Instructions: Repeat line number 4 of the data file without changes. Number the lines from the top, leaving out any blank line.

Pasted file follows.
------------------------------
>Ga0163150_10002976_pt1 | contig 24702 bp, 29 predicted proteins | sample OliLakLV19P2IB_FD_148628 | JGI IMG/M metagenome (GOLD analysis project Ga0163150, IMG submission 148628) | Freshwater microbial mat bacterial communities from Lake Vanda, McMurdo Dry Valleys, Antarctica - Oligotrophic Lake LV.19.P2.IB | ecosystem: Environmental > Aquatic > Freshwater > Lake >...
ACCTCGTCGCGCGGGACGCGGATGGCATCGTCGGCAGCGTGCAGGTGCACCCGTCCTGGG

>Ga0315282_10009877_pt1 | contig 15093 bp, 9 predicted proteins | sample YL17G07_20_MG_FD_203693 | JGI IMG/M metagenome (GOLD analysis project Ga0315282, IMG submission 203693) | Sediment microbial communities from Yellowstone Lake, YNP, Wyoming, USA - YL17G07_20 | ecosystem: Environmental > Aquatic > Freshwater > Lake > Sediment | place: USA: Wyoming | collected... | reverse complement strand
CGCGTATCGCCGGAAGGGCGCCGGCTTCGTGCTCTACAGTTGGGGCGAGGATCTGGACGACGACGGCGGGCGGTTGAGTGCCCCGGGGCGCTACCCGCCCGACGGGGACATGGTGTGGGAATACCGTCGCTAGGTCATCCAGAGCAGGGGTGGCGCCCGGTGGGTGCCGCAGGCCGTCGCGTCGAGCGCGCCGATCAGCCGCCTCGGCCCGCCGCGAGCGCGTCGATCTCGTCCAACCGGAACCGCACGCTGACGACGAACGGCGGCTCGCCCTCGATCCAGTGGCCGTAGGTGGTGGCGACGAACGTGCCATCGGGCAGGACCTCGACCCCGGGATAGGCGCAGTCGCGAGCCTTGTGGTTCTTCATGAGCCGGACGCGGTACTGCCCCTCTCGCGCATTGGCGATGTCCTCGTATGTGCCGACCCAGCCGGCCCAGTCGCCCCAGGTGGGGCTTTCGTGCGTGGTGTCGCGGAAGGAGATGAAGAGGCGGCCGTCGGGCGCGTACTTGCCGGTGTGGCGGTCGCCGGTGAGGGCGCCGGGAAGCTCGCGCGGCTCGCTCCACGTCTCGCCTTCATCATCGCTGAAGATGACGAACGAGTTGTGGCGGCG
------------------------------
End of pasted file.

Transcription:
CGCGTATCGCCGGAAGGGCGCCGGCTTCGTGCTCTACAGTTGGGGCGAGGATCTGGACGACGACGGCGGGCGGTTGAGTGCCCCGGGGCGCTACCCGCCCGACGGGGACATGGTGTGGGAATACCGTCGCTAGGTCATCCAGAGCAGGGGTGGCGCCCGGTGGGTGCCGCAGGCCGTCGCGTCGAGCGCGCCGATCAGCCGCCTCGGCCCGCCGCGAGCGCGTCGATCTCGTCCAACCGGAACCGCACGCTGACGACGAACGGCGGCTCGCCCTCGATCCAGTGGCCGTAGGTGGTGGCGACGAACGTGCCATCGGGCAGGACCTCGACCCCGGGATAGGCGCAGTCGCGAGCCTTGTGGTTCTTCATGAGCCGGACGCGGTACTGCCCCTCTCGCGCATTGGCGATGTCCTCGTATGTGCCGACCCAGCCGGCCCAGTCGCCCCAGGTGGGGCTTTCGTGCGTGGTGTCGCGGAAGGAGATGAAGAGGCGGCCGTCGGGCGCGTACTTGCCGGTGTGGCGGTCGCCGGTGAGGGCGCCGGGAAGCTCGCGCGGCTCGCTCCACGTCTCGCCTTCATCATCGCTGAAGATGACGAACGAGTTGTGGCGGCG